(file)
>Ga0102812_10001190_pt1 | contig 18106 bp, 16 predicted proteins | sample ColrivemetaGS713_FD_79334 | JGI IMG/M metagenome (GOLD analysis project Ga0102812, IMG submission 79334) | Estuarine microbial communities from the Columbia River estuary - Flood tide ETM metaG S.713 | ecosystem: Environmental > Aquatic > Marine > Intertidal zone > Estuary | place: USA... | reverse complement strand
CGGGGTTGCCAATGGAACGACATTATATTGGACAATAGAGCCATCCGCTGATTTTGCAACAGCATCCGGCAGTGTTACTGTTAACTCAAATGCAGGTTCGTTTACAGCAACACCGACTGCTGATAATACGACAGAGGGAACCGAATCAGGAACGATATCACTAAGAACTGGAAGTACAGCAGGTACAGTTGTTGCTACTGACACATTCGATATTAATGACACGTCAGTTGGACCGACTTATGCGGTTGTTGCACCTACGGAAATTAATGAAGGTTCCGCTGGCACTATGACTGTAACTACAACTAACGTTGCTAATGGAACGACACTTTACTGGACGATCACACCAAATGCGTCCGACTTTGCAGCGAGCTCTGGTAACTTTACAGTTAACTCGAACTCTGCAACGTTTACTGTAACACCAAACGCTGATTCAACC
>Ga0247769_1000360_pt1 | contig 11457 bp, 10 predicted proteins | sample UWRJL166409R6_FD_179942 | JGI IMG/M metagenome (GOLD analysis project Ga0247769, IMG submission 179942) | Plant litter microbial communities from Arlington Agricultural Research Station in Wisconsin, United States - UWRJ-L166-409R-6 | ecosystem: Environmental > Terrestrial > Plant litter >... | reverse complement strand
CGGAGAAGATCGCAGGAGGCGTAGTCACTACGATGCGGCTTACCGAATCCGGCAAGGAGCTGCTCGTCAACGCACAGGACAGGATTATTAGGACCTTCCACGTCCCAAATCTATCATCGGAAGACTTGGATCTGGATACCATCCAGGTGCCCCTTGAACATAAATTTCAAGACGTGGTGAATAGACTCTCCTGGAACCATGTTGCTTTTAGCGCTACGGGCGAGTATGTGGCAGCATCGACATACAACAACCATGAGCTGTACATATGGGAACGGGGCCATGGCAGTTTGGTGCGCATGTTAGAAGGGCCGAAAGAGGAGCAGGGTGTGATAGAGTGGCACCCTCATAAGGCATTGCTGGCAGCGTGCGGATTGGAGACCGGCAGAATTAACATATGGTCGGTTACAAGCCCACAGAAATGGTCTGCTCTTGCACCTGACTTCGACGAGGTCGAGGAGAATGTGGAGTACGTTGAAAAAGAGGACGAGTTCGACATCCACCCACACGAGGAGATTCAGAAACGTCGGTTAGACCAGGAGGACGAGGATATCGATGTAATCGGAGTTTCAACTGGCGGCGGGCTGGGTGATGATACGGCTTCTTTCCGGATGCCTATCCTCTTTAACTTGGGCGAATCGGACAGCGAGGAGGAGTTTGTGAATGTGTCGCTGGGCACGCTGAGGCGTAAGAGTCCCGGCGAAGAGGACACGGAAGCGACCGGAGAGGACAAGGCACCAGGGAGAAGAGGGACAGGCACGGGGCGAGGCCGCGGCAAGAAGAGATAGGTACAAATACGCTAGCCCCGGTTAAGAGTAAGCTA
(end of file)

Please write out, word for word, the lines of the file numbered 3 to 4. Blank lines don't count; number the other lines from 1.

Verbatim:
>Ga0247769_1000360_pt1 | contig 11457 bp, 10 predicted proteins | sample UWRJL166409R6_FD_179942 | JGI IMG/M metagenome (GOLD analysis project Ga0247769, IMG submission 179942) | Plant litter microbial communities from Arlington Agricultural Research Station in Wisconsin, United States - UWRJ-L166-409R-6 | ecosystem: Environmental > Terrestrial > Plant litter >... | reverse complement strand
CGGAGAAGATCGCAGGAGGCGTAGTCACTACGATGCGGCTTACCGAATCCGGCAAGGAGCTGCTCGTCAACGCACAGGACAGGATTATTAGGACCTTCCACGTCCCAAATCTATCATCGGAAGACTTGGATCTGGATACCATCCAGGTGCCCCTTGAACATAAATTTCAAGACGTGGTGAATAGACTCTCCTGGAACCATGTTGCTTTTAGCGCTACGGGCGAGTATGTGGCAGCATCGACATACAACAACCATGAGCTGTACATATGGGAACGGGGCCATGGCAGTTTGGTGCGCATGTTAGAAGGGCCGAAAGAGGAGCAGGGTGTGATAGAGTGGCACCCTCATAAGGCATTGCTGGCAGCGTGCGGATTGGAGACCGGCAGAATTAACATATGGTCGGTTACAAGCCCACAGAAATGGTCTGCTCTTGCACCTGACTTCGACGAGGTCGAGGAGAATGTGGAGTACGTTGAAAAAGAGGACGAGTTCGACATCCACCCACACGAGGAGATTCAGAAACGTCGGTTAGACCAGGAGGACGAGGATATCGATGTAATCGGAGTTTCAACTGGCGGCGGGCTGGGTGATGATACGGCTTCTTTCCGGATGCCTATCCTCTTTAACTTGGGCGAATCGGACAGCGAGGAGGAGTTTGTGAATGTGTCGCTGGGCACGCTGAGGCGTAAGAGTCCCGGCGAAGAGGACACGGAAGCGACCGGAGAGGACAAGGCACCAGGGAGAAGAGGGACAGGCACGGGGCGAGGCCGCGGCAAGAAGAGATAGGTACAAATACGCTAGCCCCGGTTAAGAGTAAGCTA